First, Christians should be bothered by the loud mobs that form in campaign gatherings, Apple publicity releases, et cetera. The veneration in that bellowing, incessant cheering is of the quality that should be reserved for our savior. Indeed, the only acceptable crowds or gatherings in the New Testament were those that surrounded the memory or vision of Jesus, the slain lamb. The character of these crowds was sobering, and the contrast between these New Testament crowds and contemporary crowds offers a prophetic lament that acts to expose the tendencies of mobs to kill their Lord, hail the Third Reich, or buy into the latest gimmick. Theologians call the problem with mobs “mimetic desire”: People in a crowd can’t help but mimic what others desire—we desire through another’s desire. And so we become slaves to the desires floating around everywhere. And these arbitrary and whimsical urges can conglomerate into a vibrating symphony of group-think and sin.
Second, both the election and iPhone have their declared promises and hopes, of which only a few could possibly be true. For one, we should know better than to see in the head of the executive branch the steering of world history. Sure, many things get done there—and under the Bush administration, near monarchial powers were granted to this branch. But let’s not pretend that governments are any more than what the New Testament calls “the Powers.”4 They have their place, but for Christians that place should not be a central one.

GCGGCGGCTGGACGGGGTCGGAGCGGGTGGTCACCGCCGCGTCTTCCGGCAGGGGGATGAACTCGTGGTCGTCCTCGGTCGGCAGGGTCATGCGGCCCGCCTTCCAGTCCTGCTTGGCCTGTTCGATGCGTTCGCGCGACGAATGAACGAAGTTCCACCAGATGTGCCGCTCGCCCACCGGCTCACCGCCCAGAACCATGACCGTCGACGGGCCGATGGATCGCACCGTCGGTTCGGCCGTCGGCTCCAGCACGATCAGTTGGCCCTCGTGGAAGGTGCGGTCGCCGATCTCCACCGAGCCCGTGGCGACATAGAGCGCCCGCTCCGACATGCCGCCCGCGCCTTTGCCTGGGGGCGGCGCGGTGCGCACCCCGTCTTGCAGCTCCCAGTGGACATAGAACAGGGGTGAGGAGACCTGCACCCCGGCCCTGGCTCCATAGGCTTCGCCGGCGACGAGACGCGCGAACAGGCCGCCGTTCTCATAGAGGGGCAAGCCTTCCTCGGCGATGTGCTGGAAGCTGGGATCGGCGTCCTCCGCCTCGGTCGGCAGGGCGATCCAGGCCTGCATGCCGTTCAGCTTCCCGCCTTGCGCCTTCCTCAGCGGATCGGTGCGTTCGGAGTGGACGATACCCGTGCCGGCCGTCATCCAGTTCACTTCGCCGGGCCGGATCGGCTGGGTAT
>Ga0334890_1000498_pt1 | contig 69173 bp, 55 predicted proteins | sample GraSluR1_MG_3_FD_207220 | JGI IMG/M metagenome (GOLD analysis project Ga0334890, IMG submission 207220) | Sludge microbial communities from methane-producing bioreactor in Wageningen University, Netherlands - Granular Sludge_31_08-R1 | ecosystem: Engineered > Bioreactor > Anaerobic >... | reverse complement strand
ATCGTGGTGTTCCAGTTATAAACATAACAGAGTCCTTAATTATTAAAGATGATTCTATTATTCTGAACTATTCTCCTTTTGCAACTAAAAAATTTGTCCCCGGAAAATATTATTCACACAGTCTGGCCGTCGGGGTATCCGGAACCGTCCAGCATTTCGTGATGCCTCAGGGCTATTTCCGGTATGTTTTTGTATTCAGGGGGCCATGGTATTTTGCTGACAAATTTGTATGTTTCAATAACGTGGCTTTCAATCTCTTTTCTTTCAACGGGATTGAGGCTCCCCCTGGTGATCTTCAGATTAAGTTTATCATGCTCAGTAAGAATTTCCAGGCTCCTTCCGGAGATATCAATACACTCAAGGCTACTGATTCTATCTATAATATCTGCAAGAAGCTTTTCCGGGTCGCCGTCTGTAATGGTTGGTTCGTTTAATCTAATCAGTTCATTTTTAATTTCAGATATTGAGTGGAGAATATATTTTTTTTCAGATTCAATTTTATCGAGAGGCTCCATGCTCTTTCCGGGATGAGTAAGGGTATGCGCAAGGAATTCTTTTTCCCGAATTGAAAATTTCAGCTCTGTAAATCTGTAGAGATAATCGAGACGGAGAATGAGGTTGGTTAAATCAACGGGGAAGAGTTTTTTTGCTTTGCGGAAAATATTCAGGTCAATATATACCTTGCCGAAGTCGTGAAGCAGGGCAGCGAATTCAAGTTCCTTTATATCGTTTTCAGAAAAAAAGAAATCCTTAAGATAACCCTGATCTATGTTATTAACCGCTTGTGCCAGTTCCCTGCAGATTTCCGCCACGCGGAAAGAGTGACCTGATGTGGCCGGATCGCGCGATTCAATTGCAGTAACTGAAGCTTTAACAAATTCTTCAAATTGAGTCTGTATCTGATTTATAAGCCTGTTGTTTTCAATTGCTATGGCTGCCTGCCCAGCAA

And third, I haven’t yet spoken of what Paul said he was eager to do: Remember the poor. Some say, “Live simply that others may simply live,” and this is more challenging and bothersome to my conscience than I would like to think, especially given the type of economy in which we live. Moreover, the problem of living simply will not be resolved through the production of a Product Red iPhone or any other globally-industrially-mass-produced products. To make a product through the lowest cost of global labor using an elaborate system of fossil fuels only makes the charitable giving to Africa ironic, not coherent.